When I had decided that I was going to take the plunge and get a livestock guard dog (“LGD”), I filled out an application with Carolina Great Pyrenees rescue. A few days after I submitted the application, I heard from a woman who worked with the rescue. We talked for a while and she had several dogs who might have been appropriate for my situation. I asked what the next step was and she said that the President of the rescue would get in touch with me to arrange a home visit. That was at least two weeks ago now and I have not heard back from either the President or the woman that I initially talked to. I have called and left several messages.
During my conversation with the first woman, she told me that they were turning away a lot of dogs from rescue because they didn’t have room for them. I told her that I’d also be interested in fostering.
This is typical of my experience with rescue organizations. If you do not fit exactly into their cookie cutter mold of the “perfect” adoptee, then you might as well forget about getting a dog from them. This may not have been the case, they may have simply been too busy to get back to me, but if a home is offered for one or two of their dogs, I’d think they’d be making a concerted effort to return phone calls. There was nothing in my application that would have prevented me from being a good adoptee, but who knows why things happen the way they do.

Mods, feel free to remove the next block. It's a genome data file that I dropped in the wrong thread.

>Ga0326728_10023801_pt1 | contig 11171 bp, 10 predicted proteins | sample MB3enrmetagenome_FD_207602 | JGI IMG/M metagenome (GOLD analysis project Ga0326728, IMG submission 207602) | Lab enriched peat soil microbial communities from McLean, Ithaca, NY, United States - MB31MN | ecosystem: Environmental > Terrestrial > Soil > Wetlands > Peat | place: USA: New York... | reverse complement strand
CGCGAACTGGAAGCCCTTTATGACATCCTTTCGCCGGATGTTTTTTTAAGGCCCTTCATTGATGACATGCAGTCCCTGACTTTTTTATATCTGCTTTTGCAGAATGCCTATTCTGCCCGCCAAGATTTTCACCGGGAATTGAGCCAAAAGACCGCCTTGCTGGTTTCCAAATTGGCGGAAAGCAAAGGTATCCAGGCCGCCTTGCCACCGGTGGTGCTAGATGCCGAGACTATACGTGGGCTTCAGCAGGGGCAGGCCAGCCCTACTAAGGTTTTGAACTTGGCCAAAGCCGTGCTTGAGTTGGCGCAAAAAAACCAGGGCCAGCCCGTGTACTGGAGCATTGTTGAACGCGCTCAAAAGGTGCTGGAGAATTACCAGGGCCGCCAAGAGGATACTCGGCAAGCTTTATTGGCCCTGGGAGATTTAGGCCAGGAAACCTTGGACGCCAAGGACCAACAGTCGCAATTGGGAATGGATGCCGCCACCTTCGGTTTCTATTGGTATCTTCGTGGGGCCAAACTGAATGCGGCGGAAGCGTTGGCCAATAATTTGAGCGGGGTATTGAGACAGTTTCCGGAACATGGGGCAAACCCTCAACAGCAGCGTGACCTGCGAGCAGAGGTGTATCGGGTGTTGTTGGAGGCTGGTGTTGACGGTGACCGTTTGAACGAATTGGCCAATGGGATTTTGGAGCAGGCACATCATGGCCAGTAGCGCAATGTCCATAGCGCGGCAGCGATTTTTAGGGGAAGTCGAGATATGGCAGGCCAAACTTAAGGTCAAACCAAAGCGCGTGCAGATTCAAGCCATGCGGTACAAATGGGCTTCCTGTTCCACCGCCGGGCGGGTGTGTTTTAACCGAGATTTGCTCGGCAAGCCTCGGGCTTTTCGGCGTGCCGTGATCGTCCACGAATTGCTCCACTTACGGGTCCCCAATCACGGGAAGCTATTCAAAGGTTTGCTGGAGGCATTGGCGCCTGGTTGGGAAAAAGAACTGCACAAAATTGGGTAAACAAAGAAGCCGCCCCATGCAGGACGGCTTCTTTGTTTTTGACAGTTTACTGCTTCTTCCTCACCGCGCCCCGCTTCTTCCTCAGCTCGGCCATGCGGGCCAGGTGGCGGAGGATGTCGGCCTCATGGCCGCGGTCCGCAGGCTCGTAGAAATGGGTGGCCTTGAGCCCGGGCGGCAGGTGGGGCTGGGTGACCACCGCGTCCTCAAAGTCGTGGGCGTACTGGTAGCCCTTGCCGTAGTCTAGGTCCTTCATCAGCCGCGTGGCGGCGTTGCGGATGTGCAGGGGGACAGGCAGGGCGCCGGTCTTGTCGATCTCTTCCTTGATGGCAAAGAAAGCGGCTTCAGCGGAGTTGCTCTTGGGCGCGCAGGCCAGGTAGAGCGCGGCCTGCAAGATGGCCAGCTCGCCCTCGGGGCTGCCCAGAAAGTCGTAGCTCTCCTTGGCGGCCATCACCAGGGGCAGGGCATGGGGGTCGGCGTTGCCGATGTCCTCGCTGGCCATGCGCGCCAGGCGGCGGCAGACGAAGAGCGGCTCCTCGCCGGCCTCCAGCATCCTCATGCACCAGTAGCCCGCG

There is also the chance that someone reading this journal who knew the President of Carolina Great Pyr rescue called them and told them not to adopt to me because I am a bad person. I’m not bad person and if that was the reason, then they can keep their dogs.
In retrospect, I feel better with my decision to buy Kitty rather than getting a rescue dog. While it is going to be several months before she is of size to make any difference should my stock get attacked, she will get there. She came to me with no baggage and hopefully little vaccine damage. Dogs going through rescue are typically excessively vaccinated and I truly don’t want to deal with that type of damage, especially in a 100 pound dog with an unknown history. I knew Kitty grew up with cats and poultry, she stayed with her mother until she went home with me at 11-12 weeks old (I need to find out when her birthday is) and I have the benefit of her breeder’s mentorship. Quite frankly, even if the rescue organization told me a dog was safe with cats, I’d still worry about the safety of my cats.
Everything happens for a reason and I am happy with how things turned out.